Resolution on Malaysia: the practice of caning

Marietje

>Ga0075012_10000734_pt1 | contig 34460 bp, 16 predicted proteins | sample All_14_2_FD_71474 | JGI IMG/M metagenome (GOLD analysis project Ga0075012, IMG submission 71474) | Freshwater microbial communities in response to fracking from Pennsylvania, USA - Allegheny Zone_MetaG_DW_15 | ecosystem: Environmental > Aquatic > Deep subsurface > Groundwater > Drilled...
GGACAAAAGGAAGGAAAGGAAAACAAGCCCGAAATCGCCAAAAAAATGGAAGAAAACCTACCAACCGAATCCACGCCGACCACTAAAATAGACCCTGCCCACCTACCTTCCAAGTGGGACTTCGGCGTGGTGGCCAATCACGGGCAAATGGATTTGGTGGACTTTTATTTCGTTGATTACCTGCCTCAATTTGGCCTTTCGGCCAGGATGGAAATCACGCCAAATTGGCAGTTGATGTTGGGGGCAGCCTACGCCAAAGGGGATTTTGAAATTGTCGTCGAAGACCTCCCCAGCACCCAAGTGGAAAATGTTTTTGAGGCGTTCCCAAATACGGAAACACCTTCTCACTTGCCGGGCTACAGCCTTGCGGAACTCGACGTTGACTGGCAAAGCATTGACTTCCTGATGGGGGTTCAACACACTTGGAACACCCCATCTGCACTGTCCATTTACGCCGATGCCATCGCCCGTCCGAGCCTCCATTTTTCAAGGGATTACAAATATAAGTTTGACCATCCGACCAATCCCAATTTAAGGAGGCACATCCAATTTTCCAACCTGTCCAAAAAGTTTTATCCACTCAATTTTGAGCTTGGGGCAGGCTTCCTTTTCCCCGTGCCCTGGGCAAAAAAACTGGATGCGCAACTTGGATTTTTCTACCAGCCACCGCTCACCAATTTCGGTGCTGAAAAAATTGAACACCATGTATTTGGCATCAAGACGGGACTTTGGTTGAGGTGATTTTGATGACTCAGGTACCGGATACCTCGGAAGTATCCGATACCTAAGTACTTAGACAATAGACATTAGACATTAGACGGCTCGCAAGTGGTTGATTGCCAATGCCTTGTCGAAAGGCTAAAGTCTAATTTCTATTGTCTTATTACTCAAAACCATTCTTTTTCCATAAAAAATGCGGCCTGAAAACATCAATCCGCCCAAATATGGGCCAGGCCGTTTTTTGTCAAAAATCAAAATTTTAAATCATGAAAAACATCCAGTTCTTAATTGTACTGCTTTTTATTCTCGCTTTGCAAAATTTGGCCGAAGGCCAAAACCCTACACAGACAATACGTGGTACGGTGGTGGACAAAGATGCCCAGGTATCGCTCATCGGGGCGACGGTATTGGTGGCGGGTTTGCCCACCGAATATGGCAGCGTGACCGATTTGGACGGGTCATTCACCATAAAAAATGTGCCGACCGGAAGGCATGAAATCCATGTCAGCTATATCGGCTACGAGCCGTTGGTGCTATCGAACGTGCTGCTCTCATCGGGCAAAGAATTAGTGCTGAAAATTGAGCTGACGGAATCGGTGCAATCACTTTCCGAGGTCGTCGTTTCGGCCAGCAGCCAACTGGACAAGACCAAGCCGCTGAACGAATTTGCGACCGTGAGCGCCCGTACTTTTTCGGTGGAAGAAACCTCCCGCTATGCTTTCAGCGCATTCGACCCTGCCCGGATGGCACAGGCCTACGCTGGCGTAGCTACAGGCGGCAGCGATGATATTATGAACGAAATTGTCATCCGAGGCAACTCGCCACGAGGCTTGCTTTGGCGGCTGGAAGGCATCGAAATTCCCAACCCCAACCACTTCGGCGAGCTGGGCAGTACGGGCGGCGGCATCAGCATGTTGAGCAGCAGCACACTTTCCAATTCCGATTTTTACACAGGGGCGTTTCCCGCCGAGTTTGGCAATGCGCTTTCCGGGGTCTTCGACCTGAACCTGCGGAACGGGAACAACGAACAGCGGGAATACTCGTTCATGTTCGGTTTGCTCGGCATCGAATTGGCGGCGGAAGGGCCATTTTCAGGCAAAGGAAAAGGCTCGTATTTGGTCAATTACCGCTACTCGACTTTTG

The European Parliament, –   having regard to the absolute ban on torture and other cruel, inhuman or degrading treatment or punishment, a ban which applies in all circumstances and, as a peremptory norm in international law, to all states, –   having regard to the practical expression given to this ban in a number of international and regional human rights instruments and documents, including the Universal Declaration of Human Rights, the International Covenant on Civil and Political Rights (ICCPR) and the United Nations Convention against Torture and Other Cruel, Inhuman or Degrading Treatment or Punishment (Convention against Torture), –   having regard to the UN Standard Minimum Rules for the Treatment of Prisoners, –   having regard to the UN Convention Relating to the Status of Refugees, –   having regard to the ASEAN Charter relating to the promotion and protection of human rights and fundamental freedoms, which entered into force on 15 December 2008, and the creation of the ASEAN Intergovernmental Commission on Human Rights on 23 October 2009, –   having regard to the ASEAN Declaration on the Protection and Promotion of the Rights of Migrant Workers of 13 January 2007, –   having regard to the Guidelines for EU policy towards third countries on torture and other cruel, inhuman or degrading treatment or punishment, adopted in 2001 and revised in 2008, –   having regard to the EU-Malaysia Strategy Paper for the period 2007-2013, –   having regard to Rule 122(5) of its Rules of Procedure, A. whereas corporal punishment in all its forms is prohibited in all circumstances under international law, B. whereas Malaysian law provides for punishment by caning (known as 'whipping') for at least 66 offences, and whereas according to estimates by Amnesty International as many as 10 000 Malaysian citizens and increasing numbers of refugees and migrants are caned in Malaysian prisons every year, C. whereas the Malaysian authorities have in recent years expanded the list of offences punishable by caning to include illegal entry into the country and drug abuse, D. whereas the UN Human Rights Council, of which Malaysia is a member, has adopted Resolution 8/8 stating that 'corporal punishment can be tantamount to torture', and whereas the practice of caning causes severe pain and suffering and long-term physical and psychological trauma, E.  whereas although caning – a remnant of colonial rule – is still practised in a small number of countries, Malaysia is the only country with a considerable population size and a high level of human development to retain this form of punishment, F.  whereas foreign caning victims are often not informed of the charges against them and denied the right to interpretation and access to legal counsel, in violation of their right to an objective and impartial trial, G. whereas the doctors involved in the process – whose role is no more than that of certifying that prisoners are fit to be caned and resuscitating them should they lose consciousness – are violating medical ethics, H. whereas the Malaysian Bar Association, which represents 8000 lawyers, has called for this form of punishment to be abolished, claiming that it contravenes all international human rights norms and various conventions on torture, 1.  Strongly condemns caning and all forms of corporal punishment and ill-treatment of prisoners; firmly believes that Malaysia cannot invoke its domestic laws to justify a practice that amounts to torture and is clearly illegal under international law; 2. Urges Malaysia to enact a moratorium on caning and all forms of corporal punishment in all cases, with a view to their abolition in law and in practice; 3. Calls on the Malaysian authorities immediately to halt the current practice of pressuring prison officials and medical officers to be complicit in the ill-treatment of prisoners when canings are administered; 4. Calls on the Malaysian Parliament to ratify the UN Convention against Torture and its Optional Protocol and the ICCPR and its protocols and to amend Malaysian law so that immigration offences are treated as administrative offences, rather than crimes punishable by imprisonment or corporal punishment, and that drug-related offences are no longer punishable by caning; 5. Calls on the Human Rights Commission of Malaysia (SUHAKAM) and the Malaysia Law Reform Committee to make suitable recommendations to the government concerning the abolition of corporal punishment in law; 6. Calls on the Malaysian authorities to implement international standards relating to the protection of migrants, refugees and asylum seekers, including in criminal proceedings against them, in order to ensure their effective protection against torture and ill-treatment; 7. Calls on the High Representative of the Union for Foreign Affairs and Security Policy, the Commission and the Council systematically to raise the issue of the human rights situation in Malaysia, and, in particular, the allegations of various abuses and ill-treatment of migrants and asylum seekers, in their political contacts with the country; 8. Urges the High Representative of the Union for Foreign Affairs and Security Policy, the Council and the Commission to continue making representations to all of the European Union's international partners urging them to ratify and implement international conventions banning the use of torture and ill-treatment; calls on the European Union to give the fight against torture and ill-treatment top priority in its human rights policy, in particular through enhanced implementation of the European Union guidelines and all other European Union instruments, such as the European Instrument for Democracy and Human Rights; 9.  Regards the creation of the ASEAN Intergovernmental Commission on Human Rights as a welcome step towards a more comprehensive approach and the more effective implementation of human rights standards across the region; believes that the issue of caning in Malaysia, which often concerns migrants and asylum seekers coming from fellow ASEAN Member States, could be addressed by this body; 10. Instructs its President to forward this resolution to the High Representative of the Union for Foreign Affairs and Security Policy, the Council, the Commission, the governments and parliaments of the Member States, the Government and Parliament of Malaysia, the governments of the ASEAN Member States, the UN Special Rapporteur on Torture and the UN Secretary-General.